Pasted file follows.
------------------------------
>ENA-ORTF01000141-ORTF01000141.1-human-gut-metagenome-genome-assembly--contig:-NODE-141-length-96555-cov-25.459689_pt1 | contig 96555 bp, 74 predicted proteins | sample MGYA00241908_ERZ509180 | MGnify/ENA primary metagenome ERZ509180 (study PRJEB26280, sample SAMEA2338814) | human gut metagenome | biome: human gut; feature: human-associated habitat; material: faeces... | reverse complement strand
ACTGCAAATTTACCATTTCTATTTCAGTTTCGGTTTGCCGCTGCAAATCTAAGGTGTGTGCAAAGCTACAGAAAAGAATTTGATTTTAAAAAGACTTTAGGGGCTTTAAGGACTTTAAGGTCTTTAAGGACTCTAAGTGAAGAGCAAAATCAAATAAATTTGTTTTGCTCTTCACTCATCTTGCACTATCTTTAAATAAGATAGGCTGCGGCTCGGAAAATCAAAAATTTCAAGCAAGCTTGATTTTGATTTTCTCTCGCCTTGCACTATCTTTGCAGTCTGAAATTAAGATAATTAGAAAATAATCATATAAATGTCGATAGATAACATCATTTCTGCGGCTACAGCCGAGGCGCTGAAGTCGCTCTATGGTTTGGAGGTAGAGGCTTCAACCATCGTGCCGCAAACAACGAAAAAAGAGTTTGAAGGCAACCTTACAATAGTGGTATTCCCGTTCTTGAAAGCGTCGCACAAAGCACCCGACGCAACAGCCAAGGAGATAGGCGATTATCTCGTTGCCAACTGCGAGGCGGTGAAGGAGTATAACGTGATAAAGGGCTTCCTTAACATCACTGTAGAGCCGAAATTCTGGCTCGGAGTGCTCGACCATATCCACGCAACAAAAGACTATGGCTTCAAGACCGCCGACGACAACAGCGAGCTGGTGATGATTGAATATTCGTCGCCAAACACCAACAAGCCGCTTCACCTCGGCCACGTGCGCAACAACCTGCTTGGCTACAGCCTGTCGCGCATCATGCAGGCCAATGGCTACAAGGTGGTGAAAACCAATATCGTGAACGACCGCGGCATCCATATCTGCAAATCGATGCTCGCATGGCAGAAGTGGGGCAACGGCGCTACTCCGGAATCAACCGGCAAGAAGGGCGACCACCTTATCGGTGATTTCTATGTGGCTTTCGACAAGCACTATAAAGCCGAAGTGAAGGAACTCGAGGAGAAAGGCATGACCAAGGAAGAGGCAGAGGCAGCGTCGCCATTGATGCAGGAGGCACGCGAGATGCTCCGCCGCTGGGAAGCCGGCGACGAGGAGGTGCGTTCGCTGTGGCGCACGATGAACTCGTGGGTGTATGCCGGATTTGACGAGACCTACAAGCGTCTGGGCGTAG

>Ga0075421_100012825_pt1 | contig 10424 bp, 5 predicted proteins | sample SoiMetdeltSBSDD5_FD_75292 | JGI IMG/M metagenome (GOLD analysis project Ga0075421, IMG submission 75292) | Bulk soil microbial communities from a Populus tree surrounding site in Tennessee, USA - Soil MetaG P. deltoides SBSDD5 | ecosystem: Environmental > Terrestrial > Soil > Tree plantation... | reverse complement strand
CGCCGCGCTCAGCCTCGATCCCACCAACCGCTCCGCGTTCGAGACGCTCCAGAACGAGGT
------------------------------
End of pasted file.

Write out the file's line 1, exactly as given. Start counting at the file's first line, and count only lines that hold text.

>ENA-ORTF01000141-ORTF01000141.1-human-gut-metagenome-genome-assembly--contig:-NODE-141-length-96555-cov-25.459689_pt1 | contig 96555 bp, 74 predicted proteins | sample MGYA00241908_ERZ509180 | MGnify/ENA primary metagenome ERZ509180 (study PRJEB26280, sample SAMEA2338814) | human gut metagenome | biome: human gut; feature: human-associated habitat; material: faeces... | reverse complement strand